I happen to enjoy the successor, And No More Shall We Part, more. I love the songs on that, the lyricism, the wit, the surges of adrenaline and the moments of reflection, the tunes. That's really one of my favourite albums to listen to. But, if pushed, i'd accept that this is the great work. It's not on the way anywhere. It's exactly where it is.
I love Nick Cave, obviously, and I know he's got a full career, indeed two careers, before The Boatman's Call, but i'm not tempted, no I refuse, to investigate. I'm New Testament Nick all the way. I've heard a few of the prophets, Ship Song, Straight to You, The Mercy Seat, but god knows what I'll find deep in the dark Old Testament.
So, the songs on this album? How are they? They're good. They're piano ballads, they never speed up, there's no real humour, they can be mean. The best tunes are on the first half, but some of the most striking and unusual stuff is on the second half. Into My Arms you could build a marriage on, People Ain't No Good you could build a philosophy on, Lime Tree Arbour who could build an ... orchard on ... Brompton Oratory, you could ... oh, you know.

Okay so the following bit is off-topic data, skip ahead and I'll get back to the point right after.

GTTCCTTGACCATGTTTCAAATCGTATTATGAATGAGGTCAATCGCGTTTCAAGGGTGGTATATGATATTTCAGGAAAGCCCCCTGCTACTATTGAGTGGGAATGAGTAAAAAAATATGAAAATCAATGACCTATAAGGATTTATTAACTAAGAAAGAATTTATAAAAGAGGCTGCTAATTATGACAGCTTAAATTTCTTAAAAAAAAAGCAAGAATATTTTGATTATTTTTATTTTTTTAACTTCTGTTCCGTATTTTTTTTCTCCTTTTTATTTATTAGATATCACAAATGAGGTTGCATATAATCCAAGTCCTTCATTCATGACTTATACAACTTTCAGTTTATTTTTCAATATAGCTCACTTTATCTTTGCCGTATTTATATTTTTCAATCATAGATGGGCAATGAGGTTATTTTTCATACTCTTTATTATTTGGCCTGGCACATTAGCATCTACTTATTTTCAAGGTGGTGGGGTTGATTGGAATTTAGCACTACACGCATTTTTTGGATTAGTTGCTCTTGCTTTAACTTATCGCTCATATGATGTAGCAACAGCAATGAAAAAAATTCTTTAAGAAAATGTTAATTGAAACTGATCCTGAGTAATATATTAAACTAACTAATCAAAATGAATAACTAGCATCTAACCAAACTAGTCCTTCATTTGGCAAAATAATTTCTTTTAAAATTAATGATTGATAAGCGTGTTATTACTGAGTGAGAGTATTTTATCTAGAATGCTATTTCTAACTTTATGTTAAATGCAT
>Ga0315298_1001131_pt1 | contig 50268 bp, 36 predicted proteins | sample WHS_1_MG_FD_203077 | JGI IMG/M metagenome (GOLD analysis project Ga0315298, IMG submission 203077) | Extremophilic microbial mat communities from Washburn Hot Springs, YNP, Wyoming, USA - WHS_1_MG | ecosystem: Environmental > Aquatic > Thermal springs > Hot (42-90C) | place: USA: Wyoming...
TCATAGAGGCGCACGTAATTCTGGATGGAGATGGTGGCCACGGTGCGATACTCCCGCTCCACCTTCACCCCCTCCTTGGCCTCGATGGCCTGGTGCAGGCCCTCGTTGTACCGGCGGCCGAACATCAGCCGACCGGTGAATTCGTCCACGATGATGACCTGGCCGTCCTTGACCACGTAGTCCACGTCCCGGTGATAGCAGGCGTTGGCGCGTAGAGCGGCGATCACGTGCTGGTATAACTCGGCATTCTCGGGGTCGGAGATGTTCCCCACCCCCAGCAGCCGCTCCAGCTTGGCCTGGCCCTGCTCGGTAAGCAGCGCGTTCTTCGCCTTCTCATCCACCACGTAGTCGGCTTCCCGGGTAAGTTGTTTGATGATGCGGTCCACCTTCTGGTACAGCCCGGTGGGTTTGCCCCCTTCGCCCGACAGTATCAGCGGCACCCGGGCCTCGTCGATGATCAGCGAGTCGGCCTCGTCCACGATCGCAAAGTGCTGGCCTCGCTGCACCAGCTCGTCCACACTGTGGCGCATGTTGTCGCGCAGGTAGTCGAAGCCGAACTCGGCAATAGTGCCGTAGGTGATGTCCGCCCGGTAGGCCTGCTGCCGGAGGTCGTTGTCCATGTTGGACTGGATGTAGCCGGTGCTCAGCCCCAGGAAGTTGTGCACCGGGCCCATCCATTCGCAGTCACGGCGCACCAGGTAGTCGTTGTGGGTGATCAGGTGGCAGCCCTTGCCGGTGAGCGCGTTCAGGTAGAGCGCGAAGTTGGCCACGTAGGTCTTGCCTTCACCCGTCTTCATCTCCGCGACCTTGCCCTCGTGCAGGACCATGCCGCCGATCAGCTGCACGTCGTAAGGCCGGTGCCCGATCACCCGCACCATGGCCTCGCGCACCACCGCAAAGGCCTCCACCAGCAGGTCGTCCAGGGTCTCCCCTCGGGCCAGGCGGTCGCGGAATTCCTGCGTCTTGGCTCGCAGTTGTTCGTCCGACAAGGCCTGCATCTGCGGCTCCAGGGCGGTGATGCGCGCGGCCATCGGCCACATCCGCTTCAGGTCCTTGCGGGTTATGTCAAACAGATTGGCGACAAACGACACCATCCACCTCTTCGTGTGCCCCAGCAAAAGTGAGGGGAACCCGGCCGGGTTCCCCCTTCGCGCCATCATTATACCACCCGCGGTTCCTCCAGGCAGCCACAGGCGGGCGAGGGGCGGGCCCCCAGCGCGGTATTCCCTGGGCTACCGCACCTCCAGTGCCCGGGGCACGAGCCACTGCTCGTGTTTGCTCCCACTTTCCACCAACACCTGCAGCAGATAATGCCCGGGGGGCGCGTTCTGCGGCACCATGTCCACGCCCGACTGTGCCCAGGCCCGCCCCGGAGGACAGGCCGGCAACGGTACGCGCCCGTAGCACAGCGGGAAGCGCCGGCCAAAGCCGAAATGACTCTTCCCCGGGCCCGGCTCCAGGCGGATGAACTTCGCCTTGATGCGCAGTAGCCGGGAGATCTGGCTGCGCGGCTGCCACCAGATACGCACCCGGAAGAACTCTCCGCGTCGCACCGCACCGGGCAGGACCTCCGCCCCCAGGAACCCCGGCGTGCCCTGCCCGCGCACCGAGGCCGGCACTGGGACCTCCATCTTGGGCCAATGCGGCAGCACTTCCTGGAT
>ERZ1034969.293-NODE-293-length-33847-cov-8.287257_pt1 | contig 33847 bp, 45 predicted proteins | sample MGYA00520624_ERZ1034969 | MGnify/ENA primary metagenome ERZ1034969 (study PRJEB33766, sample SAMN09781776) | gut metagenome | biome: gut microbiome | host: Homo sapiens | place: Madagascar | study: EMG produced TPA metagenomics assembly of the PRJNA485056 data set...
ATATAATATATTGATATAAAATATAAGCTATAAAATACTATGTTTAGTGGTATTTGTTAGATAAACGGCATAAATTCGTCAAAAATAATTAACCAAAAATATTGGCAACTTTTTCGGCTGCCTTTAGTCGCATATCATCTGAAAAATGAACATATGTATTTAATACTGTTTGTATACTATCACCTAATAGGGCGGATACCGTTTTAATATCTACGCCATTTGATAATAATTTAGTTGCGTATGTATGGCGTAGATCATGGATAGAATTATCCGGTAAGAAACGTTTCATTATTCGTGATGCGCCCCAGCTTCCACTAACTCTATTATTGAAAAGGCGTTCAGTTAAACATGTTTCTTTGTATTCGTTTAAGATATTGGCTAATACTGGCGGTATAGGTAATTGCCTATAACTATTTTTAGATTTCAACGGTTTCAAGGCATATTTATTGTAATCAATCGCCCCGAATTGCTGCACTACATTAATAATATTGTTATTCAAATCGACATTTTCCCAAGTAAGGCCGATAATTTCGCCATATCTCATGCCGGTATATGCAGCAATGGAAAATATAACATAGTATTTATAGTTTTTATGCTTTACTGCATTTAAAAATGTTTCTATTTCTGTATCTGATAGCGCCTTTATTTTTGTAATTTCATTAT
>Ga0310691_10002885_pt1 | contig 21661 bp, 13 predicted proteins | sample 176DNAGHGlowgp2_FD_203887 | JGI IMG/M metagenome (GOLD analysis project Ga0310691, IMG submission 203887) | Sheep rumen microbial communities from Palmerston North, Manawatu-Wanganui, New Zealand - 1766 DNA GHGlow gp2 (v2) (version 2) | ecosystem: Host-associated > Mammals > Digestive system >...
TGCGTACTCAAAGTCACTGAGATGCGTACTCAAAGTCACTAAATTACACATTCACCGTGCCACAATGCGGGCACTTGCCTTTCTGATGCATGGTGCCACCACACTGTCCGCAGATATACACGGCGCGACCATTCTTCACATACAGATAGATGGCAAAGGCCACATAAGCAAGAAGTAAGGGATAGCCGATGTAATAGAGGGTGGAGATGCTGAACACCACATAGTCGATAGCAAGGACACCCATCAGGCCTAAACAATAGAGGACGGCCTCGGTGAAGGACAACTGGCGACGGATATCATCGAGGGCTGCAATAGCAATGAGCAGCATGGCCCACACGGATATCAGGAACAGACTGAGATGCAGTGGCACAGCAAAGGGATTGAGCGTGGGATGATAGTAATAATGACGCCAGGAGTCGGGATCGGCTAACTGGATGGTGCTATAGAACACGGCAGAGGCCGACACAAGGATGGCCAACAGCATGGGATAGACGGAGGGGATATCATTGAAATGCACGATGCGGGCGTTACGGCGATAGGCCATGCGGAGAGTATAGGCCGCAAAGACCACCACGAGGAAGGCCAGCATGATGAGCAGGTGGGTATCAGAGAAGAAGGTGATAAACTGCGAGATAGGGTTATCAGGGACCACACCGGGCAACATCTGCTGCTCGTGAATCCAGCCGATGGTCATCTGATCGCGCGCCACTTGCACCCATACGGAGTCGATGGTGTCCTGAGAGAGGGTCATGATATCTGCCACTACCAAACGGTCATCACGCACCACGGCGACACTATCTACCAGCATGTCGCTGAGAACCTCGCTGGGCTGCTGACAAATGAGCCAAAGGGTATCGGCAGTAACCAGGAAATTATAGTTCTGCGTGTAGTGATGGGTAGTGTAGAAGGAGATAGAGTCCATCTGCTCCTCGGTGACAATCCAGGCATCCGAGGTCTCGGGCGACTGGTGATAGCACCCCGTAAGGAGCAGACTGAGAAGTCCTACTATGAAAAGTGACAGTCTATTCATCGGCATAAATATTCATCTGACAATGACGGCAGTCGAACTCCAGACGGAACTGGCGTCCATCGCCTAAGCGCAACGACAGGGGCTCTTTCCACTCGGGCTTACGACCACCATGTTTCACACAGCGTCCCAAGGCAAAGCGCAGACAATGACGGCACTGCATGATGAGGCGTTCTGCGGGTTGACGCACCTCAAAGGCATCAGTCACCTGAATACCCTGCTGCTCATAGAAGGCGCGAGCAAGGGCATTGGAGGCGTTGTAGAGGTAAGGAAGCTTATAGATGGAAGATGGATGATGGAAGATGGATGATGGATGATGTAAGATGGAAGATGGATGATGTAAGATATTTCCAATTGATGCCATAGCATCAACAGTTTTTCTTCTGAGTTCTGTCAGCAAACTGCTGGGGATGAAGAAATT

I wrote about Into My Arms before, so that'll do for now. Here is my Nick Cave compilation
Into My Arms
No Pussy Blues (Grinderman)
The Mercy Seat
O My Lord
God is in the House
There She Goes My Beautiful World
The Sorrowful Wife
Still in Love
People Ain't No Good
We Call Upon the Author
The Ship Song
Straight to you
Far From You
Higgs Boson Blues
We Know Who U R
Darker With the Day
That was a difficult compilation to draw a line under. Not as hard as the Beatles or Bob Dylan, but not far off, and bear in mind, I'm actually dealing with significantly less than half his recorded output... pretty good
Posted by David at 21:51
Wednesday, 2 April 2014
The National are one of those American bands for adults, you know, a big deal in a limited sphere, big enough to have Top 5 albums on both sides of the Atlantic, to headline mid-sized British festivals, not big enough for most people to have heard of them.
They're respected and liked, though some folk don't get what the big deal is. They have two sets of instrumentalist brothers who are all seriously expert and a tall, mumbly baritone lead singer who looks a bit like James Dreyfus from Gimme Gimme Gimme.